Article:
As was briefly described above, certain properties or material characteristics of the final metal article 10 may be varied or adjusted by changing the relative proportions of molybdenum and molybdenum disulfide in the composite metal powder 14. Generally speaking, the structural strength of the metal articles may be increased by decreasing the concentration of molybdenum disulfide in the composite metal powder 14. Conversely, the lubricity of the final metal articles 10 may be increased by increasing the concentration of molybdenum disulfide in the composite metal powder 14. Additional factors that may affect the amount of molybdenum disulfide powder 22 that is to be provided in slurry 26 include, but are not limited to, the particular “downstream” processes that may be employed in the manufacture of the metal article 10. For example, certain downstream processes, such as heating and sintering processes, may result in some loss of molybdenum disulfide in the final metal article 10, which may be compensated by providing additional amounts of molybdenum disulfide in the slurry 26.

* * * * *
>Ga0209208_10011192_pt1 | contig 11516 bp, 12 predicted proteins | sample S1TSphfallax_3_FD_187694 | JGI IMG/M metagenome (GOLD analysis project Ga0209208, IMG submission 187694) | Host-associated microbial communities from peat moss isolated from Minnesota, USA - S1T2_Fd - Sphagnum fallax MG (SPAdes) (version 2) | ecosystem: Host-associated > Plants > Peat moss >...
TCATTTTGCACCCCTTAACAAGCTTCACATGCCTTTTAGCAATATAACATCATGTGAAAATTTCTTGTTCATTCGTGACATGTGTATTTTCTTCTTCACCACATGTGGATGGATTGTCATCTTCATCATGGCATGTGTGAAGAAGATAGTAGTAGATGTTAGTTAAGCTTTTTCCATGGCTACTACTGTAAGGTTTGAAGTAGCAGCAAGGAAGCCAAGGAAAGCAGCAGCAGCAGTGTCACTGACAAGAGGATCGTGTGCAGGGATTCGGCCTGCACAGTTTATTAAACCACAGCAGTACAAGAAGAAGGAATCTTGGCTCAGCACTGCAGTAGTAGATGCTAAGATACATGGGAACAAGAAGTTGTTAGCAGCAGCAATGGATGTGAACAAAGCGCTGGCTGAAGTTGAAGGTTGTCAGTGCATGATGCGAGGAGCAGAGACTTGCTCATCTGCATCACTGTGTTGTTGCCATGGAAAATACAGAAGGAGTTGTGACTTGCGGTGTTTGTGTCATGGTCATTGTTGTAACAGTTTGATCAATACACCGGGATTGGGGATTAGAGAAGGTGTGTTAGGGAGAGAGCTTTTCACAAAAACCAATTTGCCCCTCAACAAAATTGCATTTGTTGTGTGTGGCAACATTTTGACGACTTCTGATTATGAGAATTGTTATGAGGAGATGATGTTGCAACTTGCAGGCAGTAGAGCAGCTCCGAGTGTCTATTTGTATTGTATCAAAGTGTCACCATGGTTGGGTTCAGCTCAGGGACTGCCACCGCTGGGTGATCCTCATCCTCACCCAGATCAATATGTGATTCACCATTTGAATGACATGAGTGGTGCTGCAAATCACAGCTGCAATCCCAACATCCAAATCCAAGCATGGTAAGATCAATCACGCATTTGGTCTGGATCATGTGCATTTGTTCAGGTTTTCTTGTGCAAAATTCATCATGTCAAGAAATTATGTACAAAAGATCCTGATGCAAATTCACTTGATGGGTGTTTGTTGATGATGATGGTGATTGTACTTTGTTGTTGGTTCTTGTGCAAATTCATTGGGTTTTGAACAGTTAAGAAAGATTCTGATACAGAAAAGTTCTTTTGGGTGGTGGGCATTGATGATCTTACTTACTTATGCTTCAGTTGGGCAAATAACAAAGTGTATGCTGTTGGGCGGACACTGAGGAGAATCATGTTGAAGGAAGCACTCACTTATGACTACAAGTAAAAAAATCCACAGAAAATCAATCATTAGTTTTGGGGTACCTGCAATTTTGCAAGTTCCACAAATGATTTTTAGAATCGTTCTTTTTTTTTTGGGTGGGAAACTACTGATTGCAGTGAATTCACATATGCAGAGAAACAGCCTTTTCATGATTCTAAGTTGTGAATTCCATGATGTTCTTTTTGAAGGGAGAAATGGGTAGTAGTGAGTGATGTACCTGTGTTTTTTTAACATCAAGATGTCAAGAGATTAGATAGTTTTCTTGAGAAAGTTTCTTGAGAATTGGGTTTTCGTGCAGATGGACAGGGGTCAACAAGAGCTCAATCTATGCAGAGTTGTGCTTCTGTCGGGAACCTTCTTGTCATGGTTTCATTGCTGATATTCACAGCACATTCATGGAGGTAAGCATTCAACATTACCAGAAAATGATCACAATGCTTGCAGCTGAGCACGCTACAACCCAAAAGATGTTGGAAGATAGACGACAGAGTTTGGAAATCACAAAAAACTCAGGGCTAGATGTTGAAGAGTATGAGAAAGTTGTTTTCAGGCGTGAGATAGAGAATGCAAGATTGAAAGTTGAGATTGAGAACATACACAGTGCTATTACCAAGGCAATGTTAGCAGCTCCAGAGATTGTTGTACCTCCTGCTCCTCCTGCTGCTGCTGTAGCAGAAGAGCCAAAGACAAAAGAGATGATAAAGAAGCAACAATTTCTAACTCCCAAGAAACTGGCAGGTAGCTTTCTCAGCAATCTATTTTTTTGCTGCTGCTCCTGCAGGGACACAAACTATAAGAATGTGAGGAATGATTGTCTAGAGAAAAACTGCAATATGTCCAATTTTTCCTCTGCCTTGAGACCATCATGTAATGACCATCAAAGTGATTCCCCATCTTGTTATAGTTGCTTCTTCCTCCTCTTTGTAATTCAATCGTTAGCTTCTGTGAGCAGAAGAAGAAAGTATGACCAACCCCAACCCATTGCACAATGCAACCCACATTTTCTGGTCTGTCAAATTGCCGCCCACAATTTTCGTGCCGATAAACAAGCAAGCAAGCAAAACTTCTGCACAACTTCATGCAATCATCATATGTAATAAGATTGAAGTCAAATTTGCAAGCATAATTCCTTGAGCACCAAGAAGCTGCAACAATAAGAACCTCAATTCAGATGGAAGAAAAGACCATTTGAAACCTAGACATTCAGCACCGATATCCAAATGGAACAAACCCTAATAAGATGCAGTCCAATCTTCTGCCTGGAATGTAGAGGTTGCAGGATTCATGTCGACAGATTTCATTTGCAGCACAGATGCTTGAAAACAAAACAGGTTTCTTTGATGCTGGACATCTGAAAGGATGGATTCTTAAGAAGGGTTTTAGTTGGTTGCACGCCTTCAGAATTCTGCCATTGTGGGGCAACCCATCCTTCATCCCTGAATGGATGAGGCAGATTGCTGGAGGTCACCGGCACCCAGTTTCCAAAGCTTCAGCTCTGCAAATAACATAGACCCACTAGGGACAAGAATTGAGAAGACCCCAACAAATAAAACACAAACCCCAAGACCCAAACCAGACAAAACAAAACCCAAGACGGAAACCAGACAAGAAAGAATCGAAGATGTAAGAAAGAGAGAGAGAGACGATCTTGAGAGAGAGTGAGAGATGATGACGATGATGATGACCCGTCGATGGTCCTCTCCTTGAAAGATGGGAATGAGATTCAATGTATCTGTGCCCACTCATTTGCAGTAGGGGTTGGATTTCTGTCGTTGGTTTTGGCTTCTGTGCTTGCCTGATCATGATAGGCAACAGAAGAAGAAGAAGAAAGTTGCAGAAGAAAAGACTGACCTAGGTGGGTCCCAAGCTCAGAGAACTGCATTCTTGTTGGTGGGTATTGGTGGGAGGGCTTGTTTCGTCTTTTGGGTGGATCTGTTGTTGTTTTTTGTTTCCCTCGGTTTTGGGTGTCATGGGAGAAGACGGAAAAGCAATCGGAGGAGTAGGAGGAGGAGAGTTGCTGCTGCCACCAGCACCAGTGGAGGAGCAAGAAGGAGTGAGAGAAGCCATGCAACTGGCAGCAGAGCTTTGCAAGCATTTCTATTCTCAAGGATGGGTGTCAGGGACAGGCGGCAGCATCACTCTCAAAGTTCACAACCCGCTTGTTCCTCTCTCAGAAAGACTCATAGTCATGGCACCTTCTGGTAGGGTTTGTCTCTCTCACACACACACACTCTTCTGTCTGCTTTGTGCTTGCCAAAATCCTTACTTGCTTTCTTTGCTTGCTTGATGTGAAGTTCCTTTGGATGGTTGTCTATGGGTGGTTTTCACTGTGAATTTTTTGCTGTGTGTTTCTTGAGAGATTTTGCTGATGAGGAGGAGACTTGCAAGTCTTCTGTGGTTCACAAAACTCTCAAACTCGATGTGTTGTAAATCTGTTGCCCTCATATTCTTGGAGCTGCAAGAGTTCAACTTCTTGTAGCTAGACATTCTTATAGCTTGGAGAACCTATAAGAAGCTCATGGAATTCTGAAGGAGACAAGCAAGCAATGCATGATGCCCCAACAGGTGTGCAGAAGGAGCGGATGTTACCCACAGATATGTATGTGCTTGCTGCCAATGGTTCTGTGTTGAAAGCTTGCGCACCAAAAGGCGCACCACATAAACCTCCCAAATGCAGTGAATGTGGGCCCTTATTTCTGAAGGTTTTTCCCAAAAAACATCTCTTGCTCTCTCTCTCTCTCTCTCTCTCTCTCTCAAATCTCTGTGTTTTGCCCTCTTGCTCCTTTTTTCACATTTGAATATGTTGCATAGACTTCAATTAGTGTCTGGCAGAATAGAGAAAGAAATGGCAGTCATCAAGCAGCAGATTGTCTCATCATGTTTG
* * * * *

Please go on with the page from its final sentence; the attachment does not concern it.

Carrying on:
Consequently, the amount of molybdenum disulfide powder 22 that may be used to form the slurry 26 may need to be varied or adjusted to provide the composite metal powder 14 and/or final metal article 10 with the desired amount of “retained” molybdenum disulfide (i.e., to provide the metal article 10 with the desired strength and lubricity). Furthermore, because the amount of retained molybdenum disulfide may vary depending on a wide range of factors, many of which are described herein and others of which would become apparent to persons having ordinary skill in the art after having become familiar with the teachings provided herein, the present invention should not be regarded as limited to the provision of the molybdenum disulfide powder 22 in any particular amounts.